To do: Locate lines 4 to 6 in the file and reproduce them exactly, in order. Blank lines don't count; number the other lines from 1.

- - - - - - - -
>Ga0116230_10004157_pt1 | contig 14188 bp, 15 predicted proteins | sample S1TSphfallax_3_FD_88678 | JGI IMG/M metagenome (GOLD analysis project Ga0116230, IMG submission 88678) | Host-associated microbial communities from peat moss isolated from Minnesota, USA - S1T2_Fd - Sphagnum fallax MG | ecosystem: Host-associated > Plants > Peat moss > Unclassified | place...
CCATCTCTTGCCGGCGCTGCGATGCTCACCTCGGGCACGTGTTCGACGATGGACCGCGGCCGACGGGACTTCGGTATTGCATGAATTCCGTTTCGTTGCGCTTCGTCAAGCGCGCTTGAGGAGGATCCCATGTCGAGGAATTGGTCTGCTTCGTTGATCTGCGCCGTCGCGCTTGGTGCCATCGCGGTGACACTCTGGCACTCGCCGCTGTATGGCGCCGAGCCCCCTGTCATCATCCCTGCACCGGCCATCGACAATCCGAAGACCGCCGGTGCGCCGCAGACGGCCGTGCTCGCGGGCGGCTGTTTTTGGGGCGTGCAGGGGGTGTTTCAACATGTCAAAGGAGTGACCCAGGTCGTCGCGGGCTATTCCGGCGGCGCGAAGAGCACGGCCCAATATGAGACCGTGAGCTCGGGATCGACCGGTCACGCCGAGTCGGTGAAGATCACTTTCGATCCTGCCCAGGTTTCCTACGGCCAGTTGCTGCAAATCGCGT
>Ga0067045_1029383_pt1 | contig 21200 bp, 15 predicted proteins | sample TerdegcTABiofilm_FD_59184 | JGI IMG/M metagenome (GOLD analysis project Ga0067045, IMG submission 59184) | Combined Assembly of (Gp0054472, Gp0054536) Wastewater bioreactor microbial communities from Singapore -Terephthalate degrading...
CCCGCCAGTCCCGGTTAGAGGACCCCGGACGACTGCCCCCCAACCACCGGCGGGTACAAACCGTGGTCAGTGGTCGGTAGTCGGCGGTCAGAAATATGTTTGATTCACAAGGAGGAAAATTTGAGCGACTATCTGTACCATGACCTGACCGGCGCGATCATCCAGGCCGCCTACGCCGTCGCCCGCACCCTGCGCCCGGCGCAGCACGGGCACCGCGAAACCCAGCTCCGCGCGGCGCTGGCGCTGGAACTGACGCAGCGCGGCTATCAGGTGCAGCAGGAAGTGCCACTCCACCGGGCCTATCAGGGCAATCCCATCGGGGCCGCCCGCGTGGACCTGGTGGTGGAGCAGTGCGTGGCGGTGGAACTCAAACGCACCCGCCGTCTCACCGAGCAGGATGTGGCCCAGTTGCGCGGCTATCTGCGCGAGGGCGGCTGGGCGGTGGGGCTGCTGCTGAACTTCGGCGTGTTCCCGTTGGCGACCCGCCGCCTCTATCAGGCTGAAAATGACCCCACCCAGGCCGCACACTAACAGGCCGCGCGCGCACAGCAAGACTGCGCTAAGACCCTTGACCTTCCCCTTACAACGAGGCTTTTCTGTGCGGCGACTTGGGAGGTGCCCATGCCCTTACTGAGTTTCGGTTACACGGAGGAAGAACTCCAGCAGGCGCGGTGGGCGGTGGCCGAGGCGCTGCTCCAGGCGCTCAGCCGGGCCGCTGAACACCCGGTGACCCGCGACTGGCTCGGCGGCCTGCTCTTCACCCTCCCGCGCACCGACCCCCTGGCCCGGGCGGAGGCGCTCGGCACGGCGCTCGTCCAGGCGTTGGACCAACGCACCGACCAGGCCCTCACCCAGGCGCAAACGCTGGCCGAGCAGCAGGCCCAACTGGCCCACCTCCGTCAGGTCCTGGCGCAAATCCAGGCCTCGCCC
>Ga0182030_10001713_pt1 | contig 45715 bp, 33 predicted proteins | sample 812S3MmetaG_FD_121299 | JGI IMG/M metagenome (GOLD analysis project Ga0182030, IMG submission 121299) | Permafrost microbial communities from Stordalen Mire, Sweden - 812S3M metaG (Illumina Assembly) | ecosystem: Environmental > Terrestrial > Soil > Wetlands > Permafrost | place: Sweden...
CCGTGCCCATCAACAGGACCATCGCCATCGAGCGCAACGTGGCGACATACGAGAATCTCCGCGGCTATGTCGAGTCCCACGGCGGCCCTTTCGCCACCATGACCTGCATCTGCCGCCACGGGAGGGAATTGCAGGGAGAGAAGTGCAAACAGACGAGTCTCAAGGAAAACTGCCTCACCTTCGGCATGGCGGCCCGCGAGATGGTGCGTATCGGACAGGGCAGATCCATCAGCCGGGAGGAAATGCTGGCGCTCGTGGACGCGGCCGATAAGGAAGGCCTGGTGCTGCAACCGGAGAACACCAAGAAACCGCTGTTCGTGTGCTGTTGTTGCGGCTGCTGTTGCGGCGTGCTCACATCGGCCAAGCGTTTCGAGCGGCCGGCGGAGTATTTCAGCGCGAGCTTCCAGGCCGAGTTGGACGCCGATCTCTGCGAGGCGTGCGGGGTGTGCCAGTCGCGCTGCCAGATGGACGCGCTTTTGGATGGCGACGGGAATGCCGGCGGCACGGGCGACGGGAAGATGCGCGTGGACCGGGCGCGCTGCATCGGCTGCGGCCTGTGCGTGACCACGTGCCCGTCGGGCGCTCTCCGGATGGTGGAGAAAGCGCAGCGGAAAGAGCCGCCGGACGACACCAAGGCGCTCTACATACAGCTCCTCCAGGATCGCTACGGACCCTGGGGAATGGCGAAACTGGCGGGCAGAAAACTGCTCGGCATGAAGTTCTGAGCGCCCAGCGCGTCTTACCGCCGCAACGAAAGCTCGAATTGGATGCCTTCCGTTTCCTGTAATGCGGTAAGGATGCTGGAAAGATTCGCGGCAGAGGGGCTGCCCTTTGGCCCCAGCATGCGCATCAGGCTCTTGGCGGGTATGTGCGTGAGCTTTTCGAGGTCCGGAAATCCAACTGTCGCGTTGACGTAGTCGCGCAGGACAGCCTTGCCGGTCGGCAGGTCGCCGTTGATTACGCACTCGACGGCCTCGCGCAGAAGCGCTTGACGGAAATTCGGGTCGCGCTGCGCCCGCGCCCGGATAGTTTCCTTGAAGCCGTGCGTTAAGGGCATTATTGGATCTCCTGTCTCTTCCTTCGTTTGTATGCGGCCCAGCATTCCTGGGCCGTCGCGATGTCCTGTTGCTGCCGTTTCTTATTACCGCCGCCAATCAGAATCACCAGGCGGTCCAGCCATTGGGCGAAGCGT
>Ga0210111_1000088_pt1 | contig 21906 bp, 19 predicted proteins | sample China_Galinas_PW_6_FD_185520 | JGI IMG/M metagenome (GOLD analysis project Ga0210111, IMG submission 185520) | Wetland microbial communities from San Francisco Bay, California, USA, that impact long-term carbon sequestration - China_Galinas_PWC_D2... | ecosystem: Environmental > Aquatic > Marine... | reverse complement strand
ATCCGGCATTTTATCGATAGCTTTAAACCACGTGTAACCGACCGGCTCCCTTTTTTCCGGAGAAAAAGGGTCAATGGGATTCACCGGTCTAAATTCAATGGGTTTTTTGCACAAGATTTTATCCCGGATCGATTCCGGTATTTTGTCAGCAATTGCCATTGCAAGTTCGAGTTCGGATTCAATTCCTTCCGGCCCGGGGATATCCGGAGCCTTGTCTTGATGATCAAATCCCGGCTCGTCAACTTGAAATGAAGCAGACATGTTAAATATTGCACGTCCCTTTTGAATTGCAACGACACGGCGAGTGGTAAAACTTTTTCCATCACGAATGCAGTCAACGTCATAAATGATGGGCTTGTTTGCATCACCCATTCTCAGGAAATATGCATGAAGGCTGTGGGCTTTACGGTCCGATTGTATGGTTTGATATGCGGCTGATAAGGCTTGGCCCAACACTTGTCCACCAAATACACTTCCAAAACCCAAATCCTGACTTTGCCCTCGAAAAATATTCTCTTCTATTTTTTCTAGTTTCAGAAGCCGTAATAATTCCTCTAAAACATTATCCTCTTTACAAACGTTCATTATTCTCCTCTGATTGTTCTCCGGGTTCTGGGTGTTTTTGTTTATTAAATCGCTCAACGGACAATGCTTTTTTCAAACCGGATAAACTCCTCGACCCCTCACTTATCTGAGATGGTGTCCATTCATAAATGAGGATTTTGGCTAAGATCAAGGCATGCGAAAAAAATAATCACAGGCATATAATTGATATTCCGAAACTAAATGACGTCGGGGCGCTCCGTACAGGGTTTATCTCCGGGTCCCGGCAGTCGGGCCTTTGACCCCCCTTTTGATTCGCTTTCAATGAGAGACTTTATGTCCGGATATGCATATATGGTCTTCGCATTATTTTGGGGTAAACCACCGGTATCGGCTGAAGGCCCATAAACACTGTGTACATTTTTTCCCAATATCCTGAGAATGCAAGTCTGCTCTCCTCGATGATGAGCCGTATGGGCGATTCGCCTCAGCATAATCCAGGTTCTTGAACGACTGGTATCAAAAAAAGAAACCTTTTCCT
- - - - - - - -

CCCGCCAGTCCCGGTTAGAGGACCCCGGACGACTGCCCCCCAACCACCGGCGGGTACAAACCGTGGTCAGTGGTCGGTAGTCGGCGGTCAGAAATATGTTTGATTCACAAGGAGGAAAATTTGAGCGACTATCTGTACCATGACCTGACCGGCGCGATCATCCAGGCCGCCTACGCCGTCGCCCGCACCCTGCGCCCGGCGCAGCACGGGCACCGCGAAACCCAGCTCCGCGCGGCGCTGGCGCTGGAACTGACGCAGCGCGGCTATCAGGTGCAGCAGGAAGTGCCACTCCACCGGGCCTATCAGGGCAATCCCATCGGGGCCGCCCGCGTGGACCTGGTGGTGGAGCAGTGCGTGGCGGTGGAACTCAAACGCACCCGCCGTCTCACCGAGCAGGATGTGGCCCAGTTGCGCGGCTATCTGCGCGAGGGCGGCTGGGCGGTGGGGCTGCTGCTGAACTTCGGCGTGTTCCCGTTGGCGACCCGCCGCCTCTATCAGGCTGAAAATGACCCCACCCAGGCCGCACACTAACAGGCCGCGCGCGCACAGCAAGACTGCGCTAAGACCCTTGACCTTCCCCTTACAACGAGGCTTTTCTGTGCGGCGACTTGGGAGGTGCCCATGCCCTTACTGAGTTTCGGTTACACGGAGGAAGAACTCCAGCAGGCGCGGTGGGCGGTGGCCGAGGCGCTGCTCCAGGCGCTCAGCCGGGCCGCTGAACACCCGGTGACCCGCGACTGGCTCGGCGGCCTGCTCTTCACCCTCCCGCGCACCGACCCCCTGGCCCGGGCGGAGGCGCTCGGCACGGCGCTCGTCCAGGCGTTGGACCAACGCACCGACCAGGCCCTCACCCAGGCGCAAACGCTGGCCGAGCAGCAGGCCCAACTGGCCCACCTCCGTCAGGTCCTGGCGCAAATCCAGGCCTCGCCC
>Ga0182030_10001713_pt1 | contig 45715 bp, 33 predicted proteins | sample 812S3MmetaG_FD_121299 | JGI IMG/M metagenome (GOLD analysis project Ga0182030, IMG submission 121299) | Permafrost microbial communities from Stordalen Mire, Sweden - 812S3M metaG (Illumina Assembly) | ecosystem: Environmental > Terrestrial > Soil > Wetlands > Permafrost | place: Sweden...
CCGTGCCCATCAACAGGACCATCGCCATCGAGCGCAACGTGGCGACATACGAGAATCTCCGCGGCTATGTCGAGTCCCACGGCGGCCCTTTCGCCACCATGACCTGCATCTGCCGCCACGGGAGGGAATTGCAGGGAGAGAAGTGCAAACAGACGAGTCTCAAGGAAAACTGCCTCACCTTCGGCATGGCGGCCCGCGAGATGGTGCGTATCGGACAGGGCAGATCCATCAGCCGGGAGGAAATGCTGGCGCTCGTGGACGCGGCCGATAAGGAAGGCCTGGTGCTGCAACCGGAGAACACCAAGAAACCGCTGTTCGTGTGCTGTTGTTGCGGCTGCTGTTGCGGCGTGCTCACATCGGCCAAGCGTTTCGAGCGGCCGGCGGAGTATTTCAGCGCGAGCTTCCAGGCCGAGTTGGACGCCGATCTCTGCGAGGCGTGCGGGGTGTGCCAGTCGCGCTGCCAGATGGACGCGCTTTTGGATGGCGACGGGAATGCCGGCGGCACGGGCGACGGGAAGATGCGCGTGGACCGGGCGCGCTGCATCGGCTGCGGCCTGTGCGTGACCACGTGCCCGTCGGGCGCTCTCCGGATGGTGGAGAAAGCGCAGCGGAAAGAGCCGCCGGACGACACCAAGGCGCTCTACATACAGCTCCTCCAGGATCGCTACGGACCCTGGGGAATGGCGAAACTGGCGGGCAGAAAACTGCTCGGCATGAAGTTCTGAGCGCCCAGCGCGTCTTACCGCCGCAACGAAAGCTCGAATTGGATGCCTTCCGTTTCCTGTAATGCGGTAAGGATGCTGGAAAGATTCGCGGCAGAGGGGCTGCCCTTTGGCCCCAGCATGCGCATCAGGCTCTTGGCGGGTATGTGCGTGAGCTTTTCGAGGTCCGGAAATCCAACTGTCGCGTTGACGTAGTCGCGCAGGACAGCCTTGCCGGTCGGCAGGTCGCCGTTGATTACGCACTCGACGGCCTCGCGCAGAAGCGCTTGACGGAAATTCGGGTCGCGCTGCGCCCGCGCCCGGATAGTTTCCTTGAAGCCGTGCGTTAAGGGCATTATTGGATCTCCTGTCTCTTCCTTCGTTTGTATGCGGCCCAGCATTCCTGGGCCGTCGCGATGTCCTGTTGCTGCCGTTTCTTATTACCGCCGCCAATCAGAATCACCAGGCGGTCCAGCCATTGGGCGAAGCGT